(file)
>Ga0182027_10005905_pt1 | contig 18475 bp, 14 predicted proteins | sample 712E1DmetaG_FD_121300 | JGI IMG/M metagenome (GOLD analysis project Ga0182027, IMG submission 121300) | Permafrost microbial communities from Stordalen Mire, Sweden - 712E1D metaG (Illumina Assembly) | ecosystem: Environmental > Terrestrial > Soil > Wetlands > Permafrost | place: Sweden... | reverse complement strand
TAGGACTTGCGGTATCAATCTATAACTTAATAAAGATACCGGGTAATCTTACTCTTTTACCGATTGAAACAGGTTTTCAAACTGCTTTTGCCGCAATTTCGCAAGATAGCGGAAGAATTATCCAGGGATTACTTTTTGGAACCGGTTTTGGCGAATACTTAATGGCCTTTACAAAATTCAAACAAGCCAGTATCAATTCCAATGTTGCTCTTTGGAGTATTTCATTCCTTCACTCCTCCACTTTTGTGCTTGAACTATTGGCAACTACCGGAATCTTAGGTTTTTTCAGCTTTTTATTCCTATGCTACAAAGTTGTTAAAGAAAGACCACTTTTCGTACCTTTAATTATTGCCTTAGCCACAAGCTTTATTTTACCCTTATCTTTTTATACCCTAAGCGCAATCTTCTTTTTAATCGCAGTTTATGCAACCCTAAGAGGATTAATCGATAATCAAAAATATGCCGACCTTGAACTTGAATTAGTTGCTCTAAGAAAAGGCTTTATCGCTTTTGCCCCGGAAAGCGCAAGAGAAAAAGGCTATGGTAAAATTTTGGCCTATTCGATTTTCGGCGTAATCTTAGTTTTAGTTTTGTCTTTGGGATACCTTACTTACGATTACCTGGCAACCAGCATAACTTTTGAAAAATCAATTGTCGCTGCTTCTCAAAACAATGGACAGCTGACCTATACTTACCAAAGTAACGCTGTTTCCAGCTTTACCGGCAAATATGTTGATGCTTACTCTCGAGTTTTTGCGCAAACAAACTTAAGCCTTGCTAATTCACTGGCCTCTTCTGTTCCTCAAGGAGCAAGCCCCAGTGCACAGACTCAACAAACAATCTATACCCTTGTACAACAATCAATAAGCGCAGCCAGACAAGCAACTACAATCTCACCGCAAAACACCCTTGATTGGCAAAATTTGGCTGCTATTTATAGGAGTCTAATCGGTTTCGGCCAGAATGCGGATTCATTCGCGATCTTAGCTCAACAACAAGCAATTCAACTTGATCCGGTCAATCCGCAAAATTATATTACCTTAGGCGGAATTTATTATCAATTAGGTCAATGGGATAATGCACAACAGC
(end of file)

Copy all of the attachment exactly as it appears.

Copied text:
>Ga0182027_10005905_pt1 | contig 18475 bp, 14 predicted proteins | sample 712E1DmetaG_FD_121300 | JGI IMG/M metagenome (GOLD analysis project Ga0182027, IMG submission 121300) | Permafrost microbial communities from Stordalen Mire, Sweden - 712E1D metaG (Illumina Assembly) | ecosystem: Environmental > Terrestrial > Soil > Wetlands > Permafrost | place: Sweden... | reverse complement strand
TAGGACTTGCGGTATCAATCTATAACTTAATAAAGATACCGGGTAATCTTACTCTTTTACCGATTGAAACAGGTTTTCAAACTGCTTTTGCCGCAATTTCGCAAGATAGCGGAAGAATTATCCAGGGATTACTTTTTGGAACCGGTTTTGGCGAATACTTAATGGCCTTTACAAAATTCAAACAAGCCAGTATCAATTCCAATGTTGCTCTTTGGAGTATTTCATTCCTTCACTCCTCCACTTTTGTGCTTGAACTATTGGCAACTACCGGAATCTTAGGTTTTTTCAGCTTTTTATTCCTATGCTACAAAGTTGTTAAAGAAAGACCACTTTTCGTACCTTTAATTATTGCCTTAGCCACAAGCTTTATTTTACCCTTATCTTTTTATACCCTAAGCGCAATCTTCTTTTTAATCGCAGTTTATGCAACCCTAAGAGGATTAATCGATAATCAAAAATATGCCGACCTTGAACTTGAATTAGTTGCTCTAAGAAAAGGCTTTATCGCTTTTGCCCCGGAAAGCGCAAGAGAAAAAGGCTATGGTAAAATTTTGGCCTATTCGATTTTCGGCGTAATCTTAGTTTTAGTTTTGTCTTTGGGATACCTTACTTACGATTACCTGGCAACCAGCATAACTTTTGAAAAATCAATTGTCGCTGCTTCTCAAAACAATGGACAGCTGACCTATACTTACCAAAGTAACGCTGTTTCCAGCTTTACCGGCAAATATGTTGATGCTTACTCTCGAGTTTTTGCGCAAACAAACTTAAGCCTTGCTAATTCACTGGCCTCTTCTGTTCCTCAAGGAGCAAGCCCCAGTGCACAGACTCAACAAACAATCTATACCCTTGTACAACAATCAATAAGCGCAGCCAGACAAGCAACTACAATCTCACCGCAAAACACCCTTGATTGGCAAAATTTGGCTGCTATTTATAGGAGTCTAATCGGTTTCGGCCAGAATGCGGATTCATTCGCGATCTTAGCTCAACAACAAGCAATTCAACTTGATCCGGTCAATCCGCAAAATTATATTACCTTAGGCGGAATTTATTATCAATTAGGTCAATGGGATAATGCACAACAGC